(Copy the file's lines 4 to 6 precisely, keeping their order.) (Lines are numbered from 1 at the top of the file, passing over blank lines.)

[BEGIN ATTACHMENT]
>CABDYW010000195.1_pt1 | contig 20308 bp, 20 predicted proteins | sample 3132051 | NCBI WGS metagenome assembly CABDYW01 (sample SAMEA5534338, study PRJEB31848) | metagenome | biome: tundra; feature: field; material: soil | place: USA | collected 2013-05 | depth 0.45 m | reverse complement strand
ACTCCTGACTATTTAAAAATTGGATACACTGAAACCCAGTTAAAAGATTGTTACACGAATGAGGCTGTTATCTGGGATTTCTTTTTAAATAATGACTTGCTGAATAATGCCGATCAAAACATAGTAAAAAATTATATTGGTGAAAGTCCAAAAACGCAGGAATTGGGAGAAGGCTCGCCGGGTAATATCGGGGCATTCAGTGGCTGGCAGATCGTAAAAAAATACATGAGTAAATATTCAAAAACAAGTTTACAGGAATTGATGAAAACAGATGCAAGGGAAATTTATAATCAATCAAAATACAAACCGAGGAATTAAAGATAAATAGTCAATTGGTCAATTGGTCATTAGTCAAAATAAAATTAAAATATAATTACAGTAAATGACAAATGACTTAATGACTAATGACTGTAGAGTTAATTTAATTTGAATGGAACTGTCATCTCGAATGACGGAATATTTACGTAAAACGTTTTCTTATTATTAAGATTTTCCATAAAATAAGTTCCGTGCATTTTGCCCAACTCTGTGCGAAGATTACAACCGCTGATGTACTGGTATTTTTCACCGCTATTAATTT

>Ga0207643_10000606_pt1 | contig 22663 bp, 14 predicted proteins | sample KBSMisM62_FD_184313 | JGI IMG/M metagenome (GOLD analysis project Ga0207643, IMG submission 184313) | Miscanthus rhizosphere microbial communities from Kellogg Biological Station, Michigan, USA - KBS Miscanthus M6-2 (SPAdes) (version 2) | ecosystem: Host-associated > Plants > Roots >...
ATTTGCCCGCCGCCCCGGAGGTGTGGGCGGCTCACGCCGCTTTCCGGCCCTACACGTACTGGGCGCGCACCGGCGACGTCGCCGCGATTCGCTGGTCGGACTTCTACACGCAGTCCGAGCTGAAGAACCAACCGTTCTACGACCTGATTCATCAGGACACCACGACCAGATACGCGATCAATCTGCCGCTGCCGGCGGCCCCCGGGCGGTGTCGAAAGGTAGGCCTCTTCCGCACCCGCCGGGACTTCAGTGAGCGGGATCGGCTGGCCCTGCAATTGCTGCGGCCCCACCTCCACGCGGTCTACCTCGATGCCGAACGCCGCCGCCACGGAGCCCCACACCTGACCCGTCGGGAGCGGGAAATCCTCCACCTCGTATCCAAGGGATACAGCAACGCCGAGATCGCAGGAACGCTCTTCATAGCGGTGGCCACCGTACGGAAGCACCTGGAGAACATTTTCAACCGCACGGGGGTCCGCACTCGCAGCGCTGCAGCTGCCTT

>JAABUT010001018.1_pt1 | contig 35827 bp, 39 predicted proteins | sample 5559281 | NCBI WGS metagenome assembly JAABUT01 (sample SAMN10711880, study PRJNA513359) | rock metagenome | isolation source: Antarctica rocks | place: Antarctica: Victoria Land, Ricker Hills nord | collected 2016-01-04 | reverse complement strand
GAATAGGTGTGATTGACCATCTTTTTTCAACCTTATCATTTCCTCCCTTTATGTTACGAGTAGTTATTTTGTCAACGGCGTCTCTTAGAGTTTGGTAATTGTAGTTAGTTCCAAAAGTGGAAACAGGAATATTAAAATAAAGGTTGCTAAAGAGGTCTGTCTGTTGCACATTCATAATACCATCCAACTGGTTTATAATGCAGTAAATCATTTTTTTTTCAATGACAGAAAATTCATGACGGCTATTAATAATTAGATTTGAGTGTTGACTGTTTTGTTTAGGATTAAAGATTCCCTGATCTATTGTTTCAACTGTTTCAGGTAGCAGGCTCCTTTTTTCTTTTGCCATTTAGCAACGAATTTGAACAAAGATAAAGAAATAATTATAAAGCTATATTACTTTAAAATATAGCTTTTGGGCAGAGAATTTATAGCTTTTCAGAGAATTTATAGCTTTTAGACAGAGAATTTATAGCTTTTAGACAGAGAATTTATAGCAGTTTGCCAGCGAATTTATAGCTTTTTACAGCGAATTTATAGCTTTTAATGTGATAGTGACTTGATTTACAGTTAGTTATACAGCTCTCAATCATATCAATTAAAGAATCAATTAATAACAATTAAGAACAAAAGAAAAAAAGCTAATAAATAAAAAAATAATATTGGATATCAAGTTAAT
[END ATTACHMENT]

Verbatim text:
ATTTGCCCGCCGCCCCGGAGGTGTGGGCGGCTCACGCCGCTTTCCGGCCCTACACGTACTGGGCGCGCACCGGCGACGTCGCCGCGATTCGCTGGTCGGACTTCTACACGCAGTCCGAGCTGAAGAACCAACCGTTCTACGACCTGATTCATCAGGACACCACGACCAGATACGCGATCAATCTGCCGCTGCCGGCGGCCCCCGGGCGGTGTCGAAAGGTAGGCCTCTTCCGCACCCGCCGGGACTTCAGTGAGCGGGATCGGCTGGCCCTGCAATTGCTGCGGCCCCACCTCCACGCGGTCTACCTCGATGCCGAACGCCGCCGCCACGGAGCCCCACACCTGACCCGTCGGGAGCGGGAAATCCTCCACCTCGTATCCAAGGGATACAGCAACGCCGAGATCGCAGGAACGCTCTTCATAGCGGTGGCCACCGTACGGAAGCACCTGGAGAACATTTTCAACCGCACGGGGGTCCGCACTCGCAGCGCTGCAGCTGCCTT

>JAABUT010001018.1_pt1 | contig 35827 bp, 39 predicted proteins | sample 5559281 | NCBI WGS metagenome assembly JAABUT01 (sample SAMN10711880, study PRJNA513359) | rock metagenome | isolation source: Antarctica rocks | place: Antarctica: Victoria Land, Ricker Hills nord | collected 2016-01-04 | reverse complement strand
GAATAGGTGTGATTGACCATCTTTTTTCAACCTTATCATTTCCTCCCTTTATGTTACGAGTAGTTATTTTGTCAACGGCGTCTCTTAGAGTTTGGTAATTGTAGTTAGTTCCAAAAGTGGAAACAGGAATATTAAAATAAAGGTTGCTAAAGAGGTCTGTCTGTTGCACATTCATAATACCATCCAACTGGTTTATAATGCAGTAAATCATTTTTTTTTCAATGACAGAAAATTCATGACGGCTATTAATAATTAGATTTGAGTGTTGACTGTTTTGTTTAGGATTAAAGATTCCCTGATCTATTGTTTCAACTGTTTCAGGTAGCAGGCTCCTTTTTTCTTTTGCCATTTAGCAACGAATTTGAACAAAGATAAAGAAATAATTATAAAGCTATATTACTTTAAAATATAGCTTTTGGGCAGAGAATTTATAGCTTTTCAGAGAATTTATAGCTTTTAGACAGAGAATTTATAGCTTTTAGACAGAGAATTTATAGCAGTTTGCCAGCGAATTTATAGCTTTTTACAGCGAATTTATAGCTTTTAATGTGATAGTGACTTGATTTACAGTTAGTTATACAGCTCTCAATCATATCAATTAAAGAATCAATTAATAACAATTAAGAACAAAAGAAAAAAAGCTAATAAATAAAAAAATAATATTGGATATCAAGTTAAT